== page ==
Spontaneous combustion

Sometimes the most compelling images are captured by chance

“I was one of the people who called Connie Hall and said, ‘How did you shoot that scene, because Steven Spielberg wants me to do something similar for a scene in “The Color Purple,” ‘ cinematographer Allen Daviau recalls. “So Connie told me the story, and then he said: ‘More cameramen have called me up to ask about that shot than anything I have done in my entire career!’ “

The “shot” is what three-time Oscar-winning director of photography Conrad L. Hall, who died in 2003, referred to as a “happy accident” while filming “In Cold Blood” (1967). Robert Blake, portraying killer Perry Smith, gives one last speech to the prison chaplain before his execution. Although Blake remains emotionless as he reminisces about his unhappy past, the drizzling rain outside the cell’s window is reflected on his face, forming a river of symbolic tears. The effect was not planned.

Hall was lighting the scene when he noticed a light illuminating a trail of water sliding down the windowpane, which he brought to the director’s attention, and the result is cinematic history.

“You talk to any cinematographer (and they will tell you) that those things happen all the time,” says cinematographer Haskell Wexler. “When I shot a picture called ‘Hoodlum Priest’ (1961), I had a net on the camera. And as (actor) Keir Dullea goes off to prison, he comes closer into focus. And my net, which is used to soften the focus, appeared to be bars. Critics said, ‘What a great effect!’ But this shot doesn’t make me a great cinematographer. It does make me a filmmaker who can deal with and see things unplanned and use them creatively.”

For d.p. Owen Roizman, collaborating with directors like William Friedkin on “The French Connection” (1971) was what led to one of his happy accidents.

“We were all set to shoot a scene with Gene Hackman and Roy Scheider,” Roizman recalls. “They were walking into a bar in the middle of the day. Just before a take where Hackman and Scheider were rounding the corner, Bill sees that the sun was just shooting down the street, creating a beautiful light. And he said, ‘Oh my God, look at that! We have got to shoot that.’ I said, ‘Yeah. Absolutely. Let’s go.’ So we just backed the actors up so they started the scene further down the street, turned the cameras on and rolled. I had my fingers crossed that they had the exposure right, because they were going from the sun into a dark hole, basically. We got it. The shot is in the film, and it is a beautiful image.”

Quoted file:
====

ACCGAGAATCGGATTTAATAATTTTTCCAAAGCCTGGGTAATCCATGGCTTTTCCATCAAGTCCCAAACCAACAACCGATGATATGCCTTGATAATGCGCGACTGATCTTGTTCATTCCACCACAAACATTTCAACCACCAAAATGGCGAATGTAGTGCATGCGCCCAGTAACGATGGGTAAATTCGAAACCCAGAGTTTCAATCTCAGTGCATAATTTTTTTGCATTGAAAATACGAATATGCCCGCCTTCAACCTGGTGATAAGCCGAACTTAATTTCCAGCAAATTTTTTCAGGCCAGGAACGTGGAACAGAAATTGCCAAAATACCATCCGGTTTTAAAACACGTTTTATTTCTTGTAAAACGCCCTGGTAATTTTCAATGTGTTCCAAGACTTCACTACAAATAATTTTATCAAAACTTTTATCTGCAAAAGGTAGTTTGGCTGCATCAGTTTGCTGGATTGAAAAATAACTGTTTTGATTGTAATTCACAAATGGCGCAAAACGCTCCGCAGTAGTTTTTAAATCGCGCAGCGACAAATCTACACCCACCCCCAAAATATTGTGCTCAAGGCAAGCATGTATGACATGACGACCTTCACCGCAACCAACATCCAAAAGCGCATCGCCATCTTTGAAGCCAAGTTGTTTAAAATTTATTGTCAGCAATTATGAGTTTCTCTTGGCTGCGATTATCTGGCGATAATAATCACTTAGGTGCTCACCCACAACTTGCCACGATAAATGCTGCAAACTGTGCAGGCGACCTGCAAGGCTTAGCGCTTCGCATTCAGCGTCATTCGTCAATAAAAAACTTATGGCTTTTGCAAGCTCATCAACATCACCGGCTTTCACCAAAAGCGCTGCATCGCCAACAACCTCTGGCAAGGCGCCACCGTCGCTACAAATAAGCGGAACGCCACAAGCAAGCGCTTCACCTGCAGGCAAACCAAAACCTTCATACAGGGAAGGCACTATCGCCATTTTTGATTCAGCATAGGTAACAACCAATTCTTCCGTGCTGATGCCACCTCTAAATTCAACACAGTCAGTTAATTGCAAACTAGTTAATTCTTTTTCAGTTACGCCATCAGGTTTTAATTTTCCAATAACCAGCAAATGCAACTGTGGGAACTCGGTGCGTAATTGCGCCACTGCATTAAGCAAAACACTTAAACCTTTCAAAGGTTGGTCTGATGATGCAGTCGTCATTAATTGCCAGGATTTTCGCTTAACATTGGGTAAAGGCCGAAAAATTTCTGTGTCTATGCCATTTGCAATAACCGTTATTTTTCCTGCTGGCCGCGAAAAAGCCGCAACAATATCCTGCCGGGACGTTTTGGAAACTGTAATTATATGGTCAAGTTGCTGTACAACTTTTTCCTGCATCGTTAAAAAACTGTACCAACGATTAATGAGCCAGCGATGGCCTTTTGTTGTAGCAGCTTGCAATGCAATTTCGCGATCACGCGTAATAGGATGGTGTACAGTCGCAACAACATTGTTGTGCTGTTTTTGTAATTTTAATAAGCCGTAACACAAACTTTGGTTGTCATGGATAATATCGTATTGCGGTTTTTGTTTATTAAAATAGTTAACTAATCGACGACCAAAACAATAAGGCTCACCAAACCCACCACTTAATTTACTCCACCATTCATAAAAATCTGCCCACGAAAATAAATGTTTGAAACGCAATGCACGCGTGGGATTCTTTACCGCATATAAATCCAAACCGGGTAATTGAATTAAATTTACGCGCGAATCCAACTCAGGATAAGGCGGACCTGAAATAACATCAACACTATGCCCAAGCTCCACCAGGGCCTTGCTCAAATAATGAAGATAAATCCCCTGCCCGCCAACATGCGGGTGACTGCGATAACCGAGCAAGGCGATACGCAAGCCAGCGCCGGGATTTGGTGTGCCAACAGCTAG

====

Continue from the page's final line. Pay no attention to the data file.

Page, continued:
Stephen Goldblatt, who shot “Rent,” says it’s a d.p.’s job to expect the unexpected. “Obviously you have some sort of plan in your head in case you are unlucky,” he says. In the case of “Rent,” Goldblatt’s plan changed in midstream.

“I was standing on a stage watching the crew rig lights for the ‘Seasons of Love’ number,” he recalls. “I noticed that as the motorized pulley brought the stage lights into position high over the stage, (the lights) were creating little circles of light in otherwise absolute darkness. The circles got bigger and bigger as they closed in until they looked like halos over the heads of the actors. The perspective change, with the change in the diameter of the light on the black stage, just looked so beautiful that we re-rigged the lights and shot it. (The pulleys) were not meant to be used for any lighting effect, but the shot worked, and it ended up being the first shot in the movie.”

While most cinematographers will tell you such visual adjustments are par for the course, Goldblatt says an intrinsic sense of how environments create drama is also important. “I think what is great about Connie is that he was inspired not by other cinematographers but the natural world,” he says.

“I think all cinematographers have had things happen where our adaptability gave us a wonderful result,” Daviau agrees. “But for something stupendous as Connie’s ‘In Cold Blood’ shot — it is a rare occurrence.”

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